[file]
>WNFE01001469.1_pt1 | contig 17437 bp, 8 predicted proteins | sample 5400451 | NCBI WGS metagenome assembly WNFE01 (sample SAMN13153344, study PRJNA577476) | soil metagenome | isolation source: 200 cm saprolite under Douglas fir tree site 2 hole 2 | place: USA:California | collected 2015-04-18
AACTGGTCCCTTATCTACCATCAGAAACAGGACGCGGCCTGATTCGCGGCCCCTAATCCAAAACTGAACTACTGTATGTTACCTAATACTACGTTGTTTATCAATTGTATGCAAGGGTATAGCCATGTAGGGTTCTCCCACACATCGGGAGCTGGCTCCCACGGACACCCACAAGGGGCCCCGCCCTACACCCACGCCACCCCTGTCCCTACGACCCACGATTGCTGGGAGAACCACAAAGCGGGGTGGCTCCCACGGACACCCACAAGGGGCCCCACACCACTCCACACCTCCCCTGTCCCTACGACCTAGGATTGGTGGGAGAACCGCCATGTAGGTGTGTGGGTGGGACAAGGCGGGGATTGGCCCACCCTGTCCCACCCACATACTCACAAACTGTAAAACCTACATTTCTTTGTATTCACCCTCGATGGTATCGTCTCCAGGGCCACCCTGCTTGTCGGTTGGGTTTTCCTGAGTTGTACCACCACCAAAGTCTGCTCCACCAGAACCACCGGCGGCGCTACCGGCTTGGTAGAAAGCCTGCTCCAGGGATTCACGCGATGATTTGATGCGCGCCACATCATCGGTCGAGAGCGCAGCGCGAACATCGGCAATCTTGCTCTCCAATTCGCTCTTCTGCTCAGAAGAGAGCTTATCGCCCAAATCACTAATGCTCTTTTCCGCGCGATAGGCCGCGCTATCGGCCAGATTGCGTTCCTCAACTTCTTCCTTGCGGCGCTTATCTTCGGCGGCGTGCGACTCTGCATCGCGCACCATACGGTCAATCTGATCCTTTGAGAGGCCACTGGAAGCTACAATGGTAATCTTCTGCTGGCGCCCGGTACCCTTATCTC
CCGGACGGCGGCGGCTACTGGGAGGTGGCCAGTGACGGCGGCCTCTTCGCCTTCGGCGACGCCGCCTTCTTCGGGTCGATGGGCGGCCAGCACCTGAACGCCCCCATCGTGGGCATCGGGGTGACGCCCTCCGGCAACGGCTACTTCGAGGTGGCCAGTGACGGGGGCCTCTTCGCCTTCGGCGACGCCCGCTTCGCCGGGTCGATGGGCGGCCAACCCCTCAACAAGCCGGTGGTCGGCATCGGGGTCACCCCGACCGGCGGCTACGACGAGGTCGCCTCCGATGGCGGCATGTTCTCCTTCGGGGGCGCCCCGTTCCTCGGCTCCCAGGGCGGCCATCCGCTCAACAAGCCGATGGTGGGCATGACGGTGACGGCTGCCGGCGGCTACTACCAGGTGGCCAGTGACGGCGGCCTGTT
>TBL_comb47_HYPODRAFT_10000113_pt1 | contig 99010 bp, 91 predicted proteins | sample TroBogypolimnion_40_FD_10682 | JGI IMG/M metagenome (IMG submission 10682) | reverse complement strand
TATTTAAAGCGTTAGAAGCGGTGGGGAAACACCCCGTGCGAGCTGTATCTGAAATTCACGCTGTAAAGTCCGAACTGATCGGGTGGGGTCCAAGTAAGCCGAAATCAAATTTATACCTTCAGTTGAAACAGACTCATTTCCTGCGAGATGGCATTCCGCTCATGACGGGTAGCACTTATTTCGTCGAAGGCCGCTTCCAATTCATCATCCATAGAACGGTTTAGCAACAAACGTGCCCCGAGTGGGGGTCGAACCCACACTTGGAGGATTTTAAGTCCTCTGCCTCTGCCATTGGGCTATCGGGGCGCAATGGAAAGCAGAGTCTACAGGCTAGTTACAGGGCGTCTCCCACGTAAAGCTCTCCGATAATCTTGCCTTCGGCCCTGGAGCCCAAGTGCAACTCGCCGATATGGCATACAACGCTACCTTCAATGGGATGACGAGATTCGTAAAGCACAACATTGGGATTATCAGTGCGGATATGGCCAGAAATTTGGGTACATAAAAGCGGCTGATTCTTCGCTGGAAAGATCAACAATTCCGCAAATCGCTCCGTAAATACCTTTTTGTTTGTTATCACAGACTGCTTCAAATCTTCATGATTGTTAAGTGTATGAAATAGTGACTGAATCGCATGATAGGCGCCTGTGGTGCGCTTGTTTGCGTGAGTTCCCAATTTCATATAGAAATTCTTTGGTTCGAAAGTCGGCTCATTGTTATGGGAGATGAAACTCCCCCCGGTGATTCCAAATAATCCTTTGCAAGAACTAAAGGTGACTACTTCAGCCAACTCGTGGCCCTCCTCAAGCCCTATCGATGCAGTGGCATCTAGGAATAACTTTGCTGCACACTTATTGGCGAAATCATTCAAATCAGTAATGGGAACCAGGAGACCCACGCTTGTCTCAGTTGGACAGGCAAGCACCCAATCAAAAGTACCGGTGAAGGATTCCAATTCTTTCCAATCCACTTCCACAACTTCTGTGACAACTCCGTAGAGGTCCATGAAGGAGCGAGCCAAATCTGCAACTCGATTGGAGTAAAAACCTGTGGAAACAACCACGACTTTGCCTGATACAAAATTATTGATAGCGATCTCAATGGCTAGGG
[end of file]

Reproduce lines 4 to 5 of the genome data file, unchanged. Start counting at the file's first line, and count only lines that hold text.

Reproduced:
>TBL_comb47_HYPODRAFT_10000113_pt1 | contig 99010 bp, 91 predicted proteins | sample TroBogypolimnion_40_FD_10682 | JGI IMG/M metagenome (IMG submission 10682) | reverse complement strand
TATTTAAAGCGTTAGAAGCGGTGGGGAAACACCCCGTGCGAGCTGTATCTGAAATTCACGCTGTAAAGTCCGAACTGATCGGGTGGGGTCCAAGTAAGCCGAAATCAAATTTATACCTTCAGTTGAAACAGACTCATTTCCTGCGAGATGGCATTCCGCTCATGACGGGTAGCACTTATTTCGTCGAAGGCCGCTTCCAATTCATCATCCATAGAACGGTTTAGCAACAAACGTGCCCCGAGTGGGGGTCGAACCCACACTTGGAGGATTTTAAGTCCTCTGCCTCTGCCATTGGGCTATCGGGGCGCAATGGAAAGCAGAGTCTACAGGCTAGTTACAGGGCGTCTCCCACGTAAAGCTCTCCGATAATCTTGCCTTCGGCCCTGGAGCCCAAGTGCAACTCGCCGATATGGCATACAACGCTACCTTCAATGGGATGACGAGATTCGTAAAGCACAACATTGGGATTATCAGTGCGGATATGGCCAGAAATTTGGGTACATAAAAGCGGCTGATTCTTCGCTGGAAAGATCAACAATTCCGCAAATCGCTCCGTAAATACCTTTTTGTTTGTTATCACAGACTGCTTCAAATCTTCATGATTGTTAAGTGTATGAAATAGTGACTGAATCGCATGATAGGCGCCTGTGGTGCGCTTGTTTGCGTGAGTTCCCAATTTCATATAGAAATTCTTTGGTTCGAAAGTCGGCTCATTGTTATGGGAGATGAAACTCCCCCCGGTGATTCCAAATAATCCTTTGCAAGAACTAAAGGTGACTACTTCAGCCAACTCGTGGCCCTCCTCAAGCCCTATCGATGCAGTGGCATCTAGGAATAACTTTGCTGCACACTTATTGGCGAAATCATTCAAATCAGTAATGGGAACCAGGAGACCCACGCTTGTCTCAGTTGGACAGGCAAGCACCCAATCAAAAGTACCGGTGAAGGATTCCAATTCTTTCCAATCCACTTCCACAACTTCTGTGACAACTCCGTAGAGGTCCATGAAGGAGCGAGCCAAATCTGCAACTCGATTGGAGTAAAAACCTGTGGAAACAACCACGACTTTGCCTGATACAAAATTATTGATAGCGATCTCAATGGCTAGGG